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VIGRE seminar, fall 2000: Numerical Analysis

Raytcho Lazarov, Joe Pasciak
Students enrolled
Woonjung Choi, Veselin Dobrev, Paul Dostert, Tzanio Kolev, Dukjin Nam, Yanqiu Wang (graduate mathematics students); Chun Park (graduate statistics student)
The VIGRE course on numerical analysis focused on numerical algorithms and large scale scientific computation. The recent advances in computing power have allowed for the development of high fidelity, mathematically sophisticated models. The current state of the art in large scale scientific computation ultimately involves algorithms especially developed for execution on parallel computing platforms.
There were three major components in this course:
  1. Methods and algorithms in scientific computing (including approximation methods utilizing finite difference, finite element, and spectral approximation);
  2. Applications to physics and engineering, economics, biology, etc. in terms of partial differential equations;
  3. Software tools, programming methodologies, and code development.
The first part of the course involved study and discussion of the most popular algorithms and methods in scientific computing. The second part of the course provided various mathematical applications while the third part of the course was related to a group project of developing codes called Aggie FEM and GLVIS. These are object oriented finite element and visualisation codes that include: parallel programming, mesh generation and visualisation tools and applications to electromagnetics, flows in porous media, elasticity, and potential problems.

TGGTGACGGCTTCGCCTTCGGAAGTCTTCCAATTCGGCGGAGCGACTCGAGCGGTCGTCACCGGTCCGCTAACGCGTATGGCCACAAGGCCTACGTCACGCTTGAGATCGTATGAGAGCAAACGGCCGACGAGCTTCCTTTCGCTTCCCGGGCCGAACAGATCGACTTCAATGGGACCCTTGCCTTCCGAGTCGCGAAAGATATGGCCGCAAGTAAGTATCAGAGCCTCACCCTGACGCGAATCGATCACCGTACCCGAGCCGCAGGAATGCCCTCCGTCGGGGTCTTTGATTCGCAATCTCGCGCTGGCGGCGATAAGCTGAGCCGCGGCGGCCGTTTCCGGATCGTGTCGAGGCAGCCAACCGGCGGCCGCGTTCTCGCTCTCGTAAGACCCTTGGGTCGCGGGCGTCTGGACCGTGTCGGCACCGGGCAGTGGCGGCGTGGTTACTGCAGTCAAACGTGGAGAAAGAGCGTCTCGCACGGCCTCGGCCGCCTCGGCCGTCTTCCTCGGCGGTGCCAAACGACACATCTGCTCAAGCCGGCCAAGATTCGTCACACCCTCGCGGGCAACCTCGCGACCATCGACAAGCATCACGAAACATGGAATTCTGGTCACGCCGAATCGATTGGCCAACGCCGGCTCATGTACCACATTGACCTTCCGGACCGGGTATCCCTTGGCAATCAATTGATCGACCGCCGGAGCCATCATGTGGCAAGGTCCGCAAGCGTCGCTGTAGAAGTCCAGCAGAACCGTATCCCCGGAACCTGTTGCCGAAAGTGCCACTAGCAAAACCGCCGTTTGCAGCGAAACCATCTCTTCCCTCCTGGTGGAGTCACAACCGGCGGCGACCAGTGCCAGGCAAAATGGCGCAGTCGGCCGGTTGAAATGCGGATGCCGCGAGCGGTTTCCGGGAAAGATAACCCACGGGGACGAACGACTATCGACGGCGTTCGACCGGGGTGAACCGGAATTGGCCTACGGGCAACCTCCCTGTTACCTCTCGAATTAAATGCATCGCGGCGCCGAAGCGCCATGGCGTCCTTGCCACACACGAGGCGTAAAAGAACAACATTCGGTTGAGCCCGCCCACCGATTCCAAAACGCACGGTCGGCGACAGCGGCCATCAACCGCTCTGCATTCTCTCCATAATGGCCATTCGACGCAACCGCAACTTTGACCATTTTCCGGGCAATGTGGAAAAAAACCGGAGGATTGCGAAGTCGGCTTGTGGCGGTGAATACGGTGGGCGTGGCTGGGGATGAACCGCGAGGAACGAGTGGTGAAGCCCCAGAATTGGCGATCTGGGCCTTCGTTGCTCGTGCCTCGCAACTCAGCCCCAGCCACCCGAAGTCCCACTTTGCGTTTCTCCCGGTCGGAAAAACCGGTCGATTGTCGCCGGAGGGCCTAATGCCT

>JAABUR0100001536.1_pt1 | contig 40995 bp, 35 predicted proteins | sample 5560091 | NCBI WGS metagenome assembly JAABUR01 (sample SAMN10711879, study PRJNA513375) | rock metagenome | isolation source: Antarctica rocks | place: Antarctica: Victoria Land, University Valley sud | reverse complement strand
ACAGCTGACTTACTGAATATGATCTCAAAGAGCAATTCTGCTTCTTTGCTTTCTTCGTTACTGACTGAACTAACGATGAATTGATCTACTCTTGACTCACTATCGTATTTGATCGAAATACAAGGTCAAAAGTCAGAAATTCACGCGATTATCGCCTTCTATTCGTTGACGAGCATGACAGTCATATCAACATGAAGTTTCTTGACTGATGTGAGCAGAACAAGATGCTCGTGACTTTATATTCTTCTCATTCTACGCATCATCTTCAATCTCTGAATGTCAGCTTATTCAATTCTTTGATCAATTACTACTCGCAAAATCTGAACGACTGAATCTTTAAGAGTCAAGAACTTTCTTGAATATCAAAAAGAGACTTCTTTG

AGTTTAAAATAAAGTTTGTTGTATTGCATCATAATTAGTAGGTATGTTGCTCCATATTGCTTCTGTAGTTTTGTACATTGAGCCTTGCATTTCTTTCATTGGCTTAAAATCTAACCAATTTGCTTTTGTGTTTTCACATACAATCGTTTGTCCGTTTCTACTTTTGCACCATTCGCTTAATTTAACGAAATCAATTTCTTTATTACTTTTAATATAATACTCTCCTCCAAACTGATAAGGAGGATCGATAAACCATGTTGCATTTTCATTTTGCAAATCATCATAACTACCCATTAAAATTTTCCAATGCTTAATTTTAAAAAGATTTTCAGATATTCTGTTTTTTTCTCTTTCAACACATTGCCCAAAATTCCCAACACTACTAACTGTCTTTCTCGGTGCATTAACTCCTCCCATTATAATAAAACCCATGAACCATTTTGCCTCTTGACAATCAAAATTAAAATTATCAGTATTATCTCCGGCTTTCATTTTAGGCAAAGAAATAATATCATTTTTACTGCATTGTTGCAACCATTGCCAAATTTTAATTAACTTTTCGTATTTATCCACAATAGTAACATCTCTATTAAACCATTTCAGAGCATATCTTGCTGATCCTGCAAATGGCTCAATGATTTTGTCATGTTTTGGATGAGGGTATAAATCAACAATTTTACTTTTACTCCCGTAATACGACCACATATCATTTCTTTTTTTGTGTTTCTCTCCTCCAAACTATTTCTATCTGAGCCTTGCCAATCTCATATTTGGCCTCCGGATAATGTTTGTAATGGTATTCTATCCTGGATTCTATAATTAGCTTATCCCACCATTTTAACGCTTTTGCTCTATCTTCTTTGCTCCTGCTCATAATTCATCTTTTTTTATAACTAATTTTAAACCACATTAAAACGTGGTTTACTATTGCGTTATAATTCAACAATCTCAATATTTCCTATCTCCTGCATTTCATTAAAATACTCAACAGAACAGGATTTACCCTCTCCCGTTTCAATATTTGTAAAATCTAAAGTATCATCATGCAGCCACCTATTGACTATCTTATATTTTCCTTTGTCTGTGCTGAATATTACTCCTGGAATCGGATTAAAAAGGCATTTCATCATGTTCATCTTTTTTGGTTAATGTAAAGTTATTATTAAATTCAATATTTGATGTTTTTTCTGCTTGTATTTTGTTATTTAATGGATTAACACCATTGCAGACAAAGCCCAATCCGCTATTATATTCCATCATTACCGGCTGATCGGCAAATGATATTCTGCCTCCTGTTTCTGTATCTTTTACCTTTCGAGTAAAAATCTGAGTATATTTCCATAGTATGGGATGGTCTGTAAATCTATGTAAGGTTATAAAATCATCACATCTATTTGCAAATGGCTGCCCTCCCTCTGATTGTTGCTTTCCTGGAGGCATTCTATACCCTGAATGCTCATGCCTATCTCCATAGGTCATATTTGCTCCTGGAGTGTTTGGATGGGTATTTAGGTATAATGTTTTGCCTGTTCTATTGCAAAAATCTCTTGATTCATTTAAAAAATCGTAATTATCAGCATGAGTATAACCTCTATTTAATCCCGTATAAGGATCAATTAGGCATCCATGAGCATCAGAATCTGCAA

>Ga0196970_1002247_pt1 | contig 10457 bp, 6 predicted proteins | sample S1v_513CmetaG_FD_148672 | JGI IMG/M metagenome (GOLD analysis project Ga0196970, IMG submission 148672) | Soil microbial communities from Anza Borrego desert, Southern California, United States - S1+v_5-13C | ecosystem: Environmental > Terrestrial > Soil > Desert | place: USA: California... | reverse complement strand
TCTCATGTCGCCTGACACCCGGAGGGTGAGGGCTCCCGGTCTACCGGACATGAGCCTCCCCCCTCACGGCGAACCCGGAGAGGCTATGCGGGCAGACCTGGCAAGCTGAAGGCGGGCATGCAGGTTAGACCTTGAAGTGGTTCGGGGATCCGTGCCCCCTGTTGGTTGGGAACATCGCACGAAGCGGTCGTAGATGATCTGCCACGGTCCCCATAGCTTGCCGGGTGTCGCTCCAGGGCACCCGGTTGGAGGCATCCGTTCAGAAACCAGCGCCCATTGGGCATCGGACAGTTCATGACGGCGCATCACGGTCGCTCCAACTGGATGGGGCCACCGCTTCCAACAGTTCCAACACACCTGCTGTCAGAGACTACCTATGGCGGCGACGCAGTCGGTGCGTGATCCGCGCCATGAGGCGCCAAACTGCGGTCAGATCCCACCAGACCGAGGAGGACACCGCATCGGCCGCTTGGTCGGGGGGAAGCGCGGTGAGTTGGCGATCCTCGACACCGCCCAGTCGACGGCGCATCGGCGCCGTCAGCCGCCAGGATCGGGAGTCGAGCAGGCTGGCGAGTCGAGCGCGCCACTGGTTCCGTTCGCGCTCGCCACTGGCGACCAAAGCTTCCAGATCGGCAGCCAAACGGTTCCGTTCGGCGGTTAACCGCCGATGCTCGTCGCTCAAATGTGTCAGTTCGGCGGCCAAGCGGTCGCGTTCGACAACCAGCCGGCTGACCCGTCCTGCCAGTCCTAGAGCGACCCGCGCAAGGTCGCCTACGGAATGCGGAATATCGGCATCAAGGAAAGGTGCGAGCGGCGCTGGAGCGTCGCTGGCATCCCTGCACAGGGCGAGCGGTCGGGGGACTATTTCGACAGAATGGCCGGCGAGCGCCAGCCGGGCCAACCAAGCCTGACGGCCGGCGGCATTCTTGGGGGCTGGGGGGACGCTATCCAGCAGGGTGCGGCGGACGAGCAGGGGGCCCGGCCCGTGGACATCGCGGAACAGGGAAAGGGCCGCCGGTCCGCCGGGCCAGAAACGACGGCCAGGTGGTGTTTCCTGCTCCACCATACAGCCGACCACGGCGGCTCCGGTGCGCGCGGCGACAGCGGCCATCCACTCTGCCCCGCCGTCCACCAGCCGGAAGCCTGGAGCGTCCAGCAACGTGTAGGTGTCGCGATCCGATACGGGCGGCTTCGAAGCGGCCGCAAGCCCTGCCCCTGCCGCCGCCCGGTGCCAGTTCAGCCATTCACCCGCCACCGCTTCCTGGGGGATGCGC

The project was a definite success and benefitted all participating students. This code has been subsequently used in other research projects by some of the students from the class and other students from our department. In particular, the code was used to test various preconditioning strategies for problems of flows in porous media in highly heterogeneous and orthotropic media, partially funded by Saudi Aramco Oil Co. In addition, the visualisation code was used to provide graphics for S. Tomov's thesis.